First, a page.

And i learned firsthand that burnout doesn’t disappear overnight. The overarching sense of obligation of having to return to the mountain of GitHub notifications i had let pile up; the feeling of having to account for my growing absence as i focused more of my job (and my life) over the summer and toward the end of my employment; the realization that i had lost the sense of joy in writing code, in the one environment seemingly most suited to fostering it; these combined to make me feel worse and worse about writing Rust.
So like i said in the intro: I’m saying goodbye. It’s best for my health and for the sake of the project that i stop being a contributor in absentia. I know i’m leaving the project in good hands; the teams i’ve been a part of have grown into great stewards in their own right, and they have been able to take things to greater heights than i could have imagined.
As for myself, i’m going to be backing off open-source contributions for a while. I don’t think i’ll be gone forever - there will always be itches to scratch - but for now i need to take a break and know that i don’t have to come back to anything. I’m taking this moment to clear my head and refocus myself. When i’m sure i can enjoy programming as much as i used to, i’ll first focus on re-entering the job market before i try to enter (or re-enter) any open-source project structure.
I don’t mean for this post to apply broadly to the Rust open-source project structure as a whole, or open-source software contributions generally. Any trends beyond my own story will have to be collated by others - the only thing i want to chronicle here is my own story of burnout. There has been plenty of discussion about the nature of the Rust project over time and its effect on the people who support it, though i’m not sure how much of it has been fully committed to written word yet.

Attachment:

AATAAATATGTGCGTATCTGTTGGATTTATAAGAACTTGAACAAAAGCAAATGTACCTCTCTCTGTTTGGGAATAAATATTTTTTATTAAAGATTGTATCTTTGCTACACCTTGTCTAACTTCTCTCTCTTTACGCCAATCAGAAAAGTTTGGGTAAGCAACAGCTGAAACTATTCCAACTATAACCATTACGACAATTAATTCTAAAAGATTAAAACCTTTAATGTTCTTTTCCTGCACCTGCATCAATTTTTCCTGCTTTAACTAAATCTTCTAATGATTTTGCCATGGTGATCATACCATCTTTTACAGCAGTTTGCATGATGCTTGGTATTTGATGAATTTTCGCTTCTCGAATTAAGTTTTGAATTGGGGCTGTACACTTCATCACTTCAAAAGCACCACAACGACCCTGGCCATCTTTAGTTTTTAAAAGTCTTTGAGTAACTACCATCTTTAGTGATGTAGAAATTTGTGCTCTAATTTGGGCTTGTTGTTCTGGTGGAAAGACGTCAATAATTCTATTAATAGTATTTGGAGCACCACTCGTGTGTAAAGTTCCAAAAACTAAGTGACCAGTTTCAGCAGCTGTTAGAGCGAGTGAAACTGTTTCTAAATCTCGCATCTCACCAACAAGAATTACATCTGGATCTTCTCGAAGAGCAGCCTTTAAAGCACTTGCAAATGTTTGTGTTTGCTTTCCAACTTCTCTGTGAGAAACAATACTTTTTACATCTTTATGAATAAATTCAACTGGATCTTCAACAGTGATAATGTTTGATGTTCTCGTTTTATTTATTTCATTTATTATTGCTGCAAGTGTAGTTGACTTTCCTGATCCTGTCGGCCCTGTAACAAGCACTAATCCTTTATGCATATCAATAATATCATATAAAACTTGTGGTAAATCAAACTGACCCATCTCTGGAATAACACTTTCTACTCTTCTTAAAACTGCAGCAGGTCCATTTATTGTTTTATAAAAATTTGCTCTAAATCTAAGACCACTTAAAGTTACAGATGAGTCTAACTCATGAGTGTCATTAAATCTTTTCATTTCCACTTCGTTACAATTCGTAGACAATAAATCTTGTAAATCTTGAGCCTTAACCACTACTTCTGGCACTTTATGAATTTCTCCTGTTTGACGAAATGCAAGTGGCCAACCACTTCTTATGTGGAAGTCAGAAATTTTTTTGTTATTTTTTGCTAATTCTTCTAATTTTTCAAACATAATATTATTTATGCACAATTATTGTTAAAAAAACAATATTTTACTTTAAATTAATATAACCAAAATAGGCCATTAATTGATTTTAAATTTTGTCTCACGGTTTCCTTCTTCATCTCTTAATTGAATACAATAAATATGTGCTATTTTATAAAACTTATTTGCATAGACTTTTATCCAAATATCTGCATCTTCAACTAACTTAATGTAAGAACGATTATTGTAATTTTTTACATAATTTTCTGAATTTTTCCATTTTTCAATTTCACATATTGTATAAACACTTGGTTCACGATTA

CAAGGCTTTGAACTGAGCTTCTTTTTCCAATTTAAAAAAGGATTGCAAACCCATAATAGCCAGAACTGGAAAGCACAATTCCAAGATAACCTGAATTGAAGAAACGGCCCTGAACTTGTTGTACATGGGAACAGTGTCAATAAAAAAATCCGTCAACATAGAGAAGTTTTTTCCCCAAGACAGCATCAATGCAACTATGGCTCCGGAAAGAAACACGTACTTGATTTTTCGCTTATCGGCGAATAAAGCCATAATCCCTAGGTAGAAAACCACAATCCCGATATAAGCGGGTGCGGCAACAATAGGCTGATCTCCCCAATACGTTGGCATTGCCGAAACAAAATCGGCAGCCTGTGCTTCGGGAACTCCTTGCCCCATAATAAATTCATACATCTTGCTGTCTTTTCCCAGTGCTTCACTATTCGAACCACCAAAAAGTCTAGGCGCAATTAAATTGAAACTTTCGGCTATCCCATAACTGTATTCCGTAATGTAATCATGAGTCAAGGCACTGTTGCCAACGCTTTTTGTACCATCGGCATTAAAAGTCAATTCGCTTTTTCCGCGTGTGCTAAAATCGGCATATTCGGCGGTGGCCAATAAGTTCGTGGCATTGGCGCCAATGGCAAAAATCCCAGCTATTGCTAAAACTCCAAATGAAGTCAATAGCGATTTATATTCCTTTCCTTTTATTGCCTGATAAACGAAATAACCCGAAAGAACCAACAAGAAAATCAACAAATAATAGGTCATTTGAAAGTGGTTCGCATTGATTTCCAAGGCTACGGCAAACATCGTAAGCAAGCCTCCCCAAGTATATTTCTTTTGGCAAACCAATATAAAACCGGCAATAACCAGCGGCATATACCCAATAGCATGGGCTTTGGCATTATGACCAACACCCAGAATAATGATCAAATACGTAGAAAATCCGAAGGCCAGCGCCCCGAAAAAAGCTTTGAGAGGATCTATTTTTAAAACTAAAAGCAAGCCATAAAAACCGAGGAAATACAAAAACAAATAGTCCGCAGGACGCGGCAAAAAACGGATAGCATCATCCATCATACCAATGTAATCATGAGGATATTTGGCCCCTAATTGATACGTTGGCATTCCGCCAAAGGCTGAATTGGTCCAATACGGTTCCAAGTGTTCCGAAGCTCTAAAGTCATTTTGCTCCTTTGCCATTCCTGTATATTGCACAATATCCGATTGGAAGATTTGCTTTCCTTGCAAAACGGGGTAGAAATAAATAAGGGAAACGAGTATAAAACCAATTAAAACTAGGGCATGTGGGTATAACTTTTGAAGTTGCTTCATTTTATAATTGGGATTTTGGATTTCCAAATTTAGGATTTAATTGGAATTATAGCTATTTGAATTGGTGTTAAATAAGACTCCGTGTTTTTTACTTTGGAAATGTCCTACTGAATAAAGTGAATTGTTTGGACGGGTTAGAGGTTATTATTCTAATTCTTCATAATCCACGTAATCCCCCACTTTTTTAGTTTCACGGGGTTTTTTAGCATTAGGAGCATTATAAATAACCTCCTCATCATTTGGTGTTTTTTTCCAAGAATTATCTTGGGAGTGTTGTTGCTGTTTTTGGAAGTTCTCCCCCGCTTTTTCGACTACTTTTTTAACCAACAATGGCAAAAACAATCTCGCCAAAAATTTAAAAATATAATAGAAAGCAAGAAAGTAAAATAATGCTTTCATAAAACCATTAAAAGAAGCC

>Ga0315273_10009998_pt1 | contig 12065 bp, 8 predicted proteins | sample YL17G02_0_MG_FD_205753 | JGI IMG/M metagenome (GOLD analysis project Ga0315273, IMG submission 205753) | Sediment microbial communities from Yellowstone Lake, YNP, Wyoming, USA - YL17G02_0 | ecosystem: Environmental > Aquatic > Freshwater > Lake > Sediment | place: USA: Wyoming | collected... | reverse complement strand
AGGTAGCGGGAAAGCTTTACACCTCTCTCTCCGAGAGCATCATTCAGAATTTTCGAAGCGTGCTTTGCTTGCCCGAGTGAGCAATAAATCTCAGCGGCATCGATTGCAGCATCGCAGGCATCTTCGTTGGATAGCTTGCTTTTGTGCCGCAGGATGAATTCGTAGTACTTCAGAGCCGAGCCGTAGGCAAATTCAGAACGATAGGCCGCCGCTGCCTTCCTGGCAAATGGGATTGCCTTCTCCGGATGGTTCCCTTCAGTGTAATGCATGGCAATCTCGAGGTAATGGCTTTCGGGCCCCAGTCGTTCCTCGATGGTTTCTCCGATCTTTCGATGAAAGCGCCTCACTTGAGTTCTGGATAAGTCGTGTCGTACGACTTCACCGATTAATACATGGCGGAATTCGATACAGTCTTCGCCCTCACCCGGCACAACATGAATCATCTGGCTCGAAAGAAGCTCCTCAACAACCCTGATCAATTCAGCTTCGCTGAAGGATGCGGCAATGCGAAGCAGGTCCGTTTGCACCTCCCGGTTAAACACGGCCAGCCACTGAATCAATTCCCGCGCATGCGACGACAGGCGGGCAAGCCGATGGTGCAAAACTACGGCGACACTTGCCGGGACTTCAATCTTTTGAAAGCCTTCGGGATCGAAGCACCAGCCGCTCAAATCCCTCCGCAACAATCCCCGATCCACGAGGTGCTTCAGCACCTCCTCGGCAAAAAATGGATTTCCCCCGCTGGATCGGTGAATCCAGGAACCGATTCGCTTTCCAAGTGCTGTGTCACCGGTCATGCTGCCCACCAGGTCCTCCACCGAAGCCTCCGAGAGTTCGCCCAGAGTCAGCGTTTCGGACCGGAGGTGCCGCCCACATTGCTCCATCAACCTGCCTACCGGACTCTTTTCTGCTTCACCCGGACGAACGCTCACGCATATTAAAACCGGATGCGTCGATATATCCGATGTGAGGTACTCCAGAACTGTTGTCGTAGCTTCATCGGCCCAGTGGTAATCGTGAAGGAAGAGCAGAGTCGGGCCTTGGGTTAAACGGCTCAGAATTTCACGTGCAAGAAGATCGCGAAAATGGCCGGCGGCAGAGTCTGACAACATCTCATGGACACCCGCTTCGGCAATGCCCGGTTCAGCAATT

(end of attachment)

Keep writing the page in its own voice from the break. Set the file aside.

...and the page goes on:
I would like to point out a pattern i noticed while writing this, though. One thing that helped me gain stature as quickly as i felt i did was the fact that documentation tooling was fairly lightly maintained when i started with Rust. That’s not to say that no one was working on it - for one, other people wrote the first versions of Rustdoc and Docs.rs - but there was not much of a contribution structure in place when i got started. This was a double-edged sword, though; it helped me get a lot of “low-hanging fruit” changes in to get familiar with their respective codebases, but it also meant that when i had a position of responsibility, it created a sense of obligation around keeping things going. It felt hard to justify taking breaks and shifting my attention around.
In the end, this sense of obligation was my downfall. In the height of my burnout and depression, i felt horrible that i was forsaking the community that has done so much for me. In a sense, i still feel like i’m letting people down by stepping back. But i’m hoping that i can both take this opportunity to take care of myself, and also to provide an example to show that project structures that depend on a lot of volunteer work need to be resilient against volunteer churn. I am not the first or most prominent Rust contributor to have stepped down, and i know i won’t be the last. However, as i said before, i know i’m leaving the project in good hands.
I want to thank everyone for all the wonderful friendships and experiences over the years. I’ve been able to meet some delightful people and go to some amazing places as a part of the Rust community, and i wouldn’t trade those experiences for anything. The people are truly what makes Rust special, and it means a lot to me that i got to be a part of that.